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Publication numberUS20030028606 A1
Publication typeApplication
Application numberUS 10/095,551
Publication date6 Feb 2003
Filing date11 Mar 2002
Priority date31 Jul 2001
Also published asUS7024460
Publication number095551, 10095551, US 2003/0028606 A1, US 2003/028606 A1, US 20030028606 A1, US 20030028606A1, US 2003028606 A1, US 2003028606A1, US-A1-20030028606, US-A1-2003028606, US2003/0028606A1, US2003/028606A1, US20030028606 A1, US20030028606A1, US2003028606 A1, US2003028606A1
InventorsChris Koopmans, Constantine Polychronopoulos, Nicholas Stavrakos
Original AssigneeChris Koopmans, Constantine Polychronopoulos, Nicholas Stavrakos
Export CitationBiBTeX, EndNote, RefMan
External Links: USPTO, USPTO Assignment, Espacenet
Service-based compression of content within a network communication system
US 20030028606 A1
Abstract
A service module incorporated within the network infrastructure intercepts packets communicated between a client and a server to determine whether the connection corresponds to an email service. If so, the service module breaks the connection by terminating the connection with the client at the service module and opening a separate connection between the service module and the server. Packets communicated between the client and the server may then be redirected to an email compression application that monitors messages communicated between the client and the server and processes the messages in accordance with the state of the email session. For messages corresponding to connection establishment, user authentication and other protocol-specific messages, for example, the email compression application may be configured to forward the messages to the originally intended destination. Messages corresponding to an email message data, however, are buffered within the email compression application. Once the entire message has been received, the email compression application may strip the message headers and any protocol-specific data, compress the data and attach new message headers corresponding to the compressed email message. The compressed and reformatted email message is then reinserted into the data stream for transmission to the intended destination. Because compression may occur between the server and client, compression may be performed without requiring special processing by the server before email messages are sent. Furthermore, because the email messages may be compressed in a format that can be readily decompressed using decompression libraries incorporated within the operating system of client devices, such as the CAB format or GZIP format, the client may decompress received email messages utilizing software already incorporated within the operating system of the client device, without requiring download or installation of special decompression software and/or coordination of compression/decompression of email messages with the server or sending party.
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Claims(52)
What is claimed is:
1. A method for compressing an email message communicated from a server to a client, the method comprising:
providing a compression module disposed between the server and the client for compressing at least a portion of the email message;
classifying a connection between the server and the client to determine whether the connection corresponds to an email service;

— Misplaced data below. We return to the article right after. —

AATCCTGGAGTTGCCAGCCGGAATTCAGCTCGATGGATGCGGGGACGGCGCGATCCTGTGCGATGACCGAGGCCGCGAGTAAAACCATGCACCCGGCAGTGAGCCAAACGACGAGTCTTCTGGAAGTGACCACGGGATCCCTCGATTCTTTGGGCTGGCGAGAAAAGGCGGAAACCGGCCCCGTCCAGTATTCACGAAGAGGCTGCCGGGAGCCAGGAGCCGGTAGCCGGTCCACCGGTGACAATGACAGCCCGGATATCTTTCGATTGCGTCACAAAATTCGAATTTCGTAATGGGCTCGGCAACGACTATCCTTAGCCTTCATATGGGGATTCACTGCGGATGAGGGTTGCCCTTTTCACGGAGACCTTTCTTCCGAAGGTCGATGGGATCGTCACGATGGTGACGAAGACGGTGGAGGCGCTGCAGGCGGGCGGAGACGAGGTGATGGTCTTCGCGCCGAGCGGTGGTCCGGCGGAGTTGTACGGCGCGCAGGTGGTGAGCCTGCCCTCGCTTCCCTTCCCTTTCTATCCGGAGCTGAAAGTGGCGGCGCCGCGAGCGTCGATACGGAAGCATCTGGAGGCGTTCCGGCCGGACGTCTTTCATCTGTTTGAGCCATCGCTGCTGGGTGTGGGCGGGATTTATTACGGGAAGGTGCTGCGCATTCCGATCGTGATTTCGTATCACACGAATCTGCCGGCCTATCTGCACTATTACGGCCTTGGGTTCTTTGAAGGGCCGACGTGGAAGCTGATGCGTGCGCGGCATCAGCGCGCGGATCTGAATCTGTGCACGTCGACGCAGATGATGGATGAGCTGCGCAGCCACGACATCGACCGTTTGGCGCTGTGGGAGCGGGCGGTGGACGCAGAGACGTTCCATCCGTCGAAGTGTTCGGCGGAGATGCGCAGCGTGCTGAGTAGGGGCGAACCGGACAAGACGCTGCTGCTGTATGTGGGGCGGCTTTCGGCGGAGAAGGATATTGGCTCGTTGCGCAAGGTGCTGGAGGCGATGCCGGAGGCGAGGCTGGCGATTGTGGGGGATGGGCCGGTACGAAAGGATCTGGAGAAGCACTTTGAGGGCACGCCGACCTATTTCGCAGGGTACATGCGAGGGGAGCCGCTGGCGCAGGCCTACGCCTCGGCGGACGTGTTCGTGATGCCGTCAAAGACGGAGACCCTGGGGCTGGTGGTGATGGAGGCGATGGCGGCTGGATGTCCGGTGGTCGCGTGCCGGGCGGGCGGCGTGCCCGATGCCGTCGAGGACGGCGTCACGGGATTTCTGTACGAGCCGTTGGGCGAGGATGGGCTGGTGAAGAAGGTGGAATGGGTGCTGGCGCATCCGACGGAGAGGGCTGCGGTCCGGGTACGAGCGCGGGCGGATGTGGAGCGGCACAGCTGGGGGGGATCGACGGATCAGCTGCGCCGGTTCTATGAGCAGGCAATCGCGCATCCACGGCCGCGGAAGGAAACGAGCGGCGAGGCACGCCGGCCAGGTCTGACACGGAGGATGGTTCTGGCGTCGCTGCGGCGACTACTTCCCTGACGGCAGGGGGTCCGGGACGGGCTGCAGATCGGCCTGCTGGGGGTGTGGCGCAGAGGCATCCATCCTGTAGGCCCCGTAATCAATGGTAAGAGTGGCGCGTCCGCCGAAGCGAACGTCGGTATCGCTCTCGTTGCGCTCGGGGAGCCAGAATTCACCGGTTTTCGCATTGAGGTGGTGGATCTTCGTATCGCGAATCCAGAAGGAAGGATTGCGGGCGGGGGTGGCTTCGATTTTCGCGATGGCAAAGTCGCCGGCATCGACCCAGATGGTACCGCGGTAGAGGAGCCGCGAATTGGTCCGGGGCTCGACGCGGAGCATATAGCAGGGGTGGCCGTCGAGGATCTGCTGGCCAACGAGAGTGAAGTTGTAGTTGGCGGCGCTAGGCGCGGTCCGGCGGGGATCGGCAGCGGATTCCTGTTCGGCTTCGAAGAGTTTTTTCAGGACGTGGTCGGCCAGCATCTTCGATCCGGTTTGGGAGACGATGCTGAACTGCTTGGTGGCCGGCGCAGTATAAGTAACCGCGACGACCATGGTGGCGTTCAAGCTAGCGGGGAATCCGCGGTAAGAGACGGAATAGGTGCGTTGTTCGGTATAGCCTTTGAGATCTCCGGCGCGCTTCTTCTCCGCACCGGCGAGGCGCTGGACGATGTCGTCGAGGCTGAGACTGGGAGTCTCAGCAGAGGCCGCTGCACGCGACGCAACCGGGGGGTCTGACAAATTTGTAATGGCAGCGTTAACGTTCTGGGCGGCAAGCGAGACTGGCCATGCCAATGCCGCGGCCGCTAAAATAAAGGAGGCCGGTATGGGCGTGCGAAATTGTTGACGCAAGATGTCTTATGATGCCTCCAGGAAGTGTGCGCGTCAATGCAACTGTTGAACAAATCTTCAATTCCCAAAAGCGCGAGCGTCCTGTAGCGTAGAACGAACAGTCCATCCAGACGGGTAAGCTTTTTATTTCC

breaking the connection between the server and the client to form a first connection between the client and the compression module and a second connection between the compression module and the server in response to a determination that the connection corresponds to the email service;
receiving the email message from the server;
causing the compression module to compress at least a portion of the email message received from the server; and
transmitting the compressed email message to the client.
2. The method of claim 1, wherein the step of classifying comprises comparing a destination port field of packets associated with the connection with a predetermined set of destination port numbers.
3. The method of claim 1, wherein the step of classifying comprises classifying packets associated with the connection in accordance with a set of classification rules.
4. The method of claim 3, wherein the set of classification rules comprise one or more masks applied to a packet header of the packets.
5. The method of claim 1, wherein the step of breaking comprises:
terminating the connection with the client at the compression module to form the first connection; and
opening a separate connection between the compression module and the server to form the second connection.
6. The method of claim 1, wherein the step of breaking comprises redirecting packets communicated between the client and the server to the compression module by replacing a destination address and a destination port field of the packets with a destination address and destination port associated with the compression module.
7. The method of claim 1, further comprising forwarding protocol specific messages between the first connection and the second connection in an uncompressed format.
8. The method of claim 7, further comprising monitoring the protocol specific messages to detect initiation of an email transaction.
9. The method of claim 8, further comprising buffering email message data in response to detection of the email transaction.
10. The method of claim 1, further comprising generating outgoing packets communicated from the compression module using a source address and a source port associated with the end-to-end connection between the client and the server.